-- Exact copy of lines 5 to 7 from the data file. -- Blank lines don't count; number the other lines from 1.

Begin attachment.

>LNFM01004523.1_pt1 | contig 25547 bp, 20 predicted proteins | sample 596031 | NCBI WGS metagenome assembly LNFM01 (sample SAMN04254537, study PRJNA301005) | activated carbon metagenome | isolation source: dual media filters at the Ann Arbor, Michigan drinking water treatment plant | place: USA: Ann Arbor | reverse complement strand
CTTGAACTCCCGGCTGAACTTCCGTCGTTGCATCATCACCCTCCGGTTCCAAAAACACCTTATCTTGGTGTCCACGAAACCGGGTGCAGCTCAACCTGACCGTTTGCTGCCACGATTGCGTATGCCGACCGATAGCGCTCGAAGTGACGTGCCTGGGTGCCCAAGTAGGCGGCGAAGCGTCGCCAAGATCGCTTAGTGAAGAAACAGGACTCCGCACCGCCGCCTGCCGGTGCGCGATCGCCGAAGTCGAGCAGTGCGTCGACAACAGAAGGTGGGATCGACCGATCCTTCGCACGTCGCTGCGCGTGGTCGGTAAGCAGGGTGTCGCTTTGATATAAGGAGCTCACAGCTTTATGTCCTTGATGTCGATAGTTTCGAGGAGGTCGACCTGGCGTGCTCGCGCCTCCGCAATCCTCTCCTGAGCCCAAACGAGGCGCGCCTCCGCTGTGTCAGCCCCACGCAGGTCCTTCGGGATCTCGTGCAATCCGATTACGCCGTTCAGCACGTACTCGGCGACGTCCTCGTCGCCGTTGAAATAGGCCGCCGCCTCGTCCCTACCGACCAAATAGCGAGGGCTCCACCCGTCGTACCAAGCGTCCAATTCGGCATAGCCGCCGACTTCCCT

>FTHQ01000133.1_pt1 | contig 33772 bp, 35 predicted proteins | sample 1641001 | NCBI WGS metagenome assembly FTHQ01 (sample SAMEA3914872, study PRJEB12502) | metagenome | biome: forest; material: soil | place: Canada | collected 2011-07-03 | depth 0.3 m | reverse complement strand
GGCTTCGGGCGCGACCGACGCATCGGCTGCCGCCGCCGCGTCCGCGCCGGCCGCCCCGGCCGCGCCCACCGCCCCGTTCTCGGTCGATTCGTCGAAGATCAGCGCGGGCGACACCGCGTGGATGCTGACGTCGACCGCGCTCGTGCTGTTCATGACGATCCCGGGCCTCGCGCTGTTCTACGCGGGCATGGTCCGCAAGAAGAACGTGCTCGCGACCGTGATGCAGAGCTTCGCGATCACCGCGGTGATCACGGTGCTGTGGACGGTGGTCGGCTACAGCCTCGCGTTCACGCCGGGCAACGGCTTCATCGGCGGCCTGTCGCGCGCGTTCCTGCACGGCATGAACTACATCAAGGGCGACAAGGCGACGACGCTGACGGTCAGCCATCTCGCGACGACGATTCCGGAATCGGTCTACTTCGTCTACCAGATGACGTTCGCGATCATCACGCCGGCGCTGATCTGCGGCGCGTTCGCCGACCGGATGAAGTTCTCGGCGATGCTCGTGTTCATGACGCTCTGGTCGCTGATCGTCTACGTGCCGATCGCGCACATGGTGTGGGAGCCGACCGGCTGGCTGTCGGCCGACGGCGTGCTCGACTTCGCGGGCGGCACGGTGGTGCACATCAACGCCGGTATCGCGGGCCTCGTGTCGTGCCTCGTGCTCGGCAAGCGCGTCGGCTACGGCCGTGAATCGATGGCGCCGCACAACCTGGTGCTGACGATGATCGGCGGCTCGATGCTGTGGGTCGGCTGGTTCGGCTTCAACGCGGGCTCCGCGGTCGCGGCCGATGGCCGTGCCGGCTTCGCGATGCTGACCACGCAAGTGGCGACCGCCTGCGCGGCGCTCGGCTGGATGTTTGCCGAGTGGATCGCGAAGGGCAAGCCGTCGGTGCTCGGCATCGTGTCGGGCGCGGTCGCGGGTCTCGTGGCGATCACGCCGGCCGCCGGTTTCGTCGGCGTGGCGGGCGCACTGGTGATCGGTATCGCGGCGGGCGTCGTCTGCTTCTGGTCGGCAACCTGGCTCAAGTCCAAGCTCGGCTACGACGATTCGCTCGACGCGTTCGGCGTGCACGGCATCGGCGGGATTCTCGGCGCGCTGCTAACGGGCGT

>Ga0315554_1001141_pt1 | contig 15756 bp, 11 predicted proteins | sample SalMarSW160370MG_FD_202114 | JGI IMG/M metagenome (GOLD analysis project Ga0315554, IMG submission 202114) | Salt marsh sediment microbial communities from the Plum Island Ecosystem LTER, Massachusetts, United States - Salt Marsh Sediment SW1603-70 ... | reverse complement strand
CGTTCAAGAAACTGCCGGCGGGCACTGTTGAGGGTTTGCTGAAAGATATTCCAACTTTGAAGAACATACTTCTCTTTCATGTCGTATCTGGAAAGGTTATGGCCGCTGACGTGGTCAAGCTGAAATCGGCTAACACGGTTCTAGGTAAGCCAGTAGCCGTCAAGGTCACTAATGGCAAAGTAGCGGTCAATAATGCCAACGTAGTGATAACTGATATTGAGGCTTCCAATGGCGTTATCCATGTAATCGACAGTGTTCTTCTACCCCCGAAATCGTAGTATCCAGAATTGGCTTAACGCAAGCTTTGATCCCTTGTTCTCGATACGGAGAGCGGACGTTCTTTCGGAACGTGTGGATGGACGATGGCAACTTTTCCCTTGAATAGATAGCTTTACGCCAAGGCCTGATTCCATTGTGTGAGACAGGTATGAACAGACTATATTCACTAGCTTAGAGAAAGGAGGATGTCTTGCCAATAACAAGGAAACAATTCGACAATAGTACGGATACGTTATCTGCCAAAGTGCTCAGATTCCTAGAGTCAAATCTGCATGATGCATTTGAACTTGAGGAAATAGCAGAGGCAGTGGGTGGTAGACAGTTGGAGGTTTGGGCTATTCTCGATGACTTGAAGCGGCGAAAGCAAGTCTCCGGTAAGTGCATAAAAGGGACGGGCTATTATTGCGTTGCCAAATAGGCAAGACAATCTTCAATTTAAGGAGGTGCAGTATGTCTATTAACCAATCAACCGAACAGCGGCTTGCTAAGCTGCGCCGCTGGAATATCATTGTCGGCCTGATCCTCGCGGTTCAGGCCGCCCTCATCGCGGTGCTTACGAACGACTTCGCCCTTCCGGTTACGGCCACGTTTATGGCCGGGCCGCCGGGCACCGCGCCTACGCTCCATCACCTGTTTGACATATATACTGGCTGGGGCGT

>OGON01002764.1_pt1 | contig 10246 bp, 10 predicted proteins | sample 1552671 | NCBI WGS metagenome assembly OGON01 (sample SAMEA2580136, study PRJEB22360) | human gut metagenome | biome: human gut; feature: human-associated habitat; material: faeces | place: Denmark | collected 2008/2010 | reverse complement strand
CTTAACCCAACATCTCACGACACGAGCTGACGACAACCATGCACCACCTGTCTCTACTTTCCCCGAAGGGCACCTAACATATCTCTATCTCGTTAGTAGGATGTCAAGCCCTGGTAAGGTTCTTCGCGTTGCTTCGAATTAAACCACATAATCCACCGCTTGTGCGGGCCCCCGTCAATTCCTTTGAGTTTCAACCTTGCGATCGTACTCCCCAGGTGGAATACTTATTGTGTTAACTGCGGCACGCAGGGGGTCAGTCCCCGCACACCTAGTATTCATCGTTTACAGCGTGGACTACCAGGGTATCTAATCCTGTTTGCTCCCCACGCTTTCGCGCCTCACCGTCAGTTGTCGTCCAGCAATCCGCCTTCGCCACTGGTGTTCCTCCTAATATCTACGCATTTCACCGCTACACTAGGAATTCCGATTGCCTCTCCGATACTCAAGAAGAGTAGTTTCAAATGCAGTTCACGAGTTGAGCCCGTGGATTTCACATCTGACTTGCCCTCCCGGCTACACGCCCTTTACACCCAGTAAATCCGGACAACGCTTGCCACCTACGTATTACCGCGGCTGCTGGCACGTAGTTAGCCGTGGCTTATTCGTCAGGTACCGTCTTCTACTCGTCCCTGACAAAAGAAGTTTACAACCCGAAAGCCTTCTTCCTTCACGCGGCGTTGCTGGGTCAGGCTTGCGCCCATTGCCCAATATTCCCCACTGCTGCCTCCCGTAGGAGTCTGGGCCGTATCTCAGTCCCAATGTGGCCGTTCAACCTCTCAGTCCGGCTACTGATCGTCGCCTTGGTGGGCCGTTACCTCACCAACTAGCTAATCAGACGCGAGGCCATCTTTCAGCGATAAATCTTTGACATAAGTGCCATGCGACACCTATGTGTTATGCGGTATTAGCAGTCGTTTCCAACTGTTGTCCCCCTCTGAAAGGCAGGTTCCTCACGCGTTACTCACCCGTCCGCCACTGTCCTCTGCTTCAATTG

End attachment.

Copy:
>Ga0315554_1001141_pt1 | contig 15756 bp, 11 predicted proteins | sample SalMarSW160370MG_FD_202114 | JGI IMG/M metagenome (GOLD analysis project Ga0315554, IMG submission 202114) | Salt marsh sediment microbial communities from the Plum Island Ecosystem LTER, Massachusetts, United States - Salt Marsh Sediment SW1603-70 ... | reverse complement strand
CGTTCAAGAAACTGCCGGCGGGCACTGTTGAGGGTTTGCTGAAAGATATTCCAACTTTGAAGAACATACTTCTCTTTCATGTCGTATCTGGAAAGGTTATGGCCGCTGACGTGGTCAAGCTGAAATCGGCTAACACGGTTCTAGGTAAGCCAGTAGCCGTCAAGGTCACTAATGGCAAAGTAGCGGTCAATAATGCCAACGTAGTGATAACTGATATTGAGGCTTCCAATGGCGTTATCCATGTAATCGACAGTGTTCTTCTACCCCCGAAATCGTAGTATCCAGAATTGGCTTAACGCAAGCTTTGATCCCTTGTTCTCGATACGGAGAGCGGACGTTCTTTCGGAACGTGTGGATGGACGATGGCAACTTTTCCCTTGAATAGATAGCTTTACGCCAAGGCCTGATTCCATTGTGTGAGACAGGTATGAACAGACTATATTCACTAGCTTAGAGAAAGGAGGATGTCTTGCCAATAACAAGGAAACAATTCGACAATAGTACGGATACGTTATCTGCCAAAGTGCTCAGATTCCTAGAGTCAAATCTGCATGATGCATTTGAACTTGAGGAAATAGCAGAGGCAGTGGGTGGTAGACAGTTGGAGGTTTGGGCTATTCTCGATGACTTGAAGCGGCGAAAGCAAGTCTCCGGTAAGTGCATAAAAGGGACGGGCTATTATTGCGTTGCCAAATAGGCAAGACAATCTTCAATTTAAGGAGGTGCAGTATGTCTATTAACCAATCAACCGAACAGCGGCTTGCTAAGCTGCGCCGCTGGAATATCATTGTCGGCCTGATCCTCGCGGTTCAGGCCGCCCTCATCGCGGTGCTTACGAACGACTTCGCCCTTCCGGTTACGGCCACGTTTATGGCCGGGCCGCCGGGCACCGCGCCTACGCTCCATCACCTGTTTGACATATATACTGGCTGGGGCGT

>OGON01002764.1_pt1 | contig 10246 bp, 10 predicted proteins | sample 1552671 | NCBI WGS metagenome assembly OGON01 (sample SAMEA2580136, study PRJEB22360) | human gut metagenome | biome: human gut; feature: human-associated habitat; material: faeces | place: Denmark | collected 2008/2010 | reverse complement strand